Cyrus Mistry (March 11, 1956[1]) is an Indian author and playwright. He won the 2014 DSC Prize for South Asian Literature for Chronicle of a Corpse Bearer.[2][3] He is the brother of author Rohinton Mistry.[4]

Mistry is from Mumbai.[2] He began writing at a young age as a playwright,[5] but has also worked as a journalist and short-story writer. His first short was published in 1979.[2] He has also written short film scripts and several documentaries. One of his short stories, "Percy", was made into the Gujarati feature film Percy in 1989; he wrote the screenplay and dialogue.[6] It won the National Award for Best Gujarati Film in 1989,[7] as well as a Critics' Award at the Mannheim Film Festival.[6]

His play Doongaji House is "regarded as a seminal work in contemporary Indian theatre in English."[2] His first novel was The Radiance of Ashes which was shortlisted for the Crossword Prize (2005).[8] His second novel was Chronicle of a Corpse Bearer published in 2013, which tells the story of the Khandhias within the Parsi community who carry the bodies of the dead to the Towers of Silence where they are eaten by vultures.[2][9]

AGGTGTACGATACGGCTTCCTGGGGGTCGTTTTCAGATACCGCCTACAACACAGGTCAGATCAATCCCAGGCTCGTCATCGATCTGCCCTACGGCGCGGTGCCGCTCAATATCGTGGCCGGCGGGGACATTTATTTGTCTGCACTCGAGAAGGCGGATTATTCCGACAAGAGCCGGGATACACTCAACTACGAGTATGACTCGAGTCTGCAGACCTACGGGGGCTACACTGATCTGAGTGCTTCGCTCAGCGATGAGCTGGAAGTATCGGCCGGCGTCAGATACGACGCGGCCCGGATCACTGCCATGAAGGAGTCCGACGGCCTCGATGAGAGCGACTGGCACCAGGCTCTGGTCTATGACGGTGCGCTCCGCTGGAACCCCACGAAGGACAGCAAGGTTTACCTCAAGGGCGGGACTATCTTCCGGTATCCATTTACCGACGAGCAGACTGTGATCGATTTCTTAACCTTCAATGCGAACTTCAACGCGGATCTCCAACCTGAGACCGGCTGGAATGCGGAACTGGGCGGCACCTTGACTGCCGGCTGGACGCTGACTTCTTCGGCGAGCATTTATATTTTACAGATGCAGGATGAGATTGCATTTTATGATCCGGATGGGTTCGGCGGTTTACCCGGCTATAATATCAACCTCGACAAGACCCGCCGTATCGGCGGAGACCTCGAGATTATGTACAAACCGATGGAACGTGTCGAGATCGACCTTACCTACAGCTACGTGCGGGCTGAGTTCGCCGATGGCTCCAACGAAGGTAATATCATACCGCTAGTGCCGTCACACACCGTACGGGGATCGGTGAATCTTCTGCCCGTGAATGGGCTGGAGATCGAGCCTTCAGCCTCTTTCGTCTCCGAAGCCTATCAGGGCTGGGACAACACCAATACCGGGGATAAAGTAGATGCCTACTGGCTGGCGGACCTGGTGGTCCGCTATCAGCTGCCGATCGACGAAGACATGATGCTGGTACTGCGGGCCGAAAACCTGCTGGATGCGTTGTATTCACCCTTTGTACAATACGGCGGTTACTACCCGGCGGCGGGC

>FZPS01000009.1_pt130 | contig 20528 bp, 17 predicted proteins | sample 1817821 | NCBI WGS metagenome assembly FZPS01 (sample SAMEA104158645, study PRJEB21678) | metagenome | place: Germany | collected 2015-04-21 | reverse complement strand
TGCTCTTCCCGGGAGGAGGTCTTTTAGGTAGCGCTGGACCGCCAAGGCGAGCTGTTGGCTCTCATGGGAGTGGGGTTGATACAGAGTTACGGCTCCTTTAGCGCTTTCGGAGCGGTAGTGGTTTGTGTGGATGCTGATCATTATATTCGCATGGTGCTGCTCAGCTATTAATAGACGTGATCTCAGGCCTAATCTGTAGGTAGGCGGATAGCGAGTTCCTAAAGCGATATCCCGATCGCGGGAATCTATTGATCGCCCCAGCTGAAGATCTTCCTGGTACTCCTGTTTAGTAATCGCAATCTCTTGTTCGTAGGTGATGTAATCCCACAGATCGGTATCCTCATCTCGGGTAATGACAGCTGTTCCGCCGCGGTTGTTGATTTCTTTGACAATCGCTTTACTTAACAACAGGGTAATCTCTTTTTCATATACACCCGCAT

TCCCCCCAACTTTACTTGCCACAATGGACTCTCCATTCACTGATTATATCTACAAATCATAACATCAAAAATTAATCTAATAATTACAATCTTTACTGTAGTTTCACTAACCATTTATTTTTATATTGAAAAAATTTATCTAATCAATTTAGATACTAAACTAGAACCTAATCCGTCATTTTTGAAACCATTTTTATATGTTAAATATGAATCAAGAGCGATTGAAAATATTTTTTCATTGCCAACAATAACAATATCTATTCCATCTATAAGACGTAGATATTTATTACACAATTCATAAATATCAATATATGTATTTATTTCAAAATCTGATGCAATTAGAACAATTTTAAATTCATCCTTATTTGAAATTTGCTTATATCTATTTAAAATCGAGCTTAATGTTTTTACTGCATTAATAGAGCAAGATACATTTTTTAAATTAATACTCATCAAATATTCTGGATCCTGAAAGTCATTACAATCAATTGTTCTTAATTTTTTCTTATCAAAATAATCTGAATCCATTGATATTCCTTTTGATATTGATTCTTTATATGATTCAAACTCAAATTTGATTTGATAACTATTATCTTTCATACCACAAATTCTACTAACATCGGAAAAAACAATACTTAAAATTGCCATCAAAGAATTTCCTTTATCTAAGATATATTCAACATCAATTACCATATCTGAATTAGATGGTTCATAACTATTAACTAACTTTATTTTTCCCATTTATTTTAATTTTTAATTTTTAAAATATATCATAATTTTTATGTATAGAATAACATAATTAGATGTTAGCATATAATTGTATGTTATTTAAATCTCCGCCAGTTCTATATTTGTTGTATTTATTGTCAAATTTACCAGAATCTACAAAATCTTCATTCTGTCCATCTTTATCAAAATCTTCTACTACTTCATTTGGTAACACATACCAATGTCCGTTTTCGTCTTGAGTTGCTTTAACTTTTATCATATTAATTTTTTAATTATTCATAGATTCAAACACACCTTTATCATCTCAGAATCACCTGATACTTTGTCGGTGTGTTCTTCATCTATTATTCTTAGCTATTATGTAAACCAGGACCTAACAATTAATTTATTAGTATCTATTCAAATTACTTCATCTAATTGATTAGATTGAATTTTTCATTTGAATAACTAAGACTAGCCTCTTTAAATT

Awards and honors



  1. ^ Who's who in India. Guide Publications. 1996. p. 276. Retrieved 12 August 2018.
  2. ^ a b c d e Aditi Malhotra (18 January 2014). "Indian Wins South Asian Prize for Literature". The Wall Street Journal. Retrieved 18 January 2014.
  3. ^ PTI (18 January 2014). "Cyrus Mistry wins DSC Prize for 2014". The Hindu. Retrieved 18 January 2014.
  4. ^ Amrita Madhukalya (17 January 2014). "Parsis walk from outside to take my story forward: Cyrus Mistry". DNA India. Retrieved 19 January 2014.
  5. ^ a b "Active marketing important in publishing: Author Cyrus Mistry". Press Trust of India. Press Trust of India. 12 November 2013. Archived from the original on 19 January 2014. Retrieved 19 January 2014.
  6. ^ a b Shashi Baliga (5 August 2012). "A legacy of silence". The Hindu. Retrieved 18 January 2014.
  7. ^ "37th National Film Awards" (PDF). Directorate of Film Festivals. Archived from the original (PDF) on 9 March 2016.
  8. ^ Tara Sahgal (5 September 2005). "Bombay lost and found". India Today. Retrieved 18 January 2014.
  9. ^ Tara Sahgal (17 August 2012). "Chronicle of a Corpse Bearer (review)". Time Out Mumbai. Archived from the original on 2 February 2014. Retrieved 18 January 2014.
  10. ^ "Sahithya Academy Award 2015" (PDF). Sahitya-Akademi. Archived from the original (PDF) on 22 December 2015. Retrieved 19 December 2015.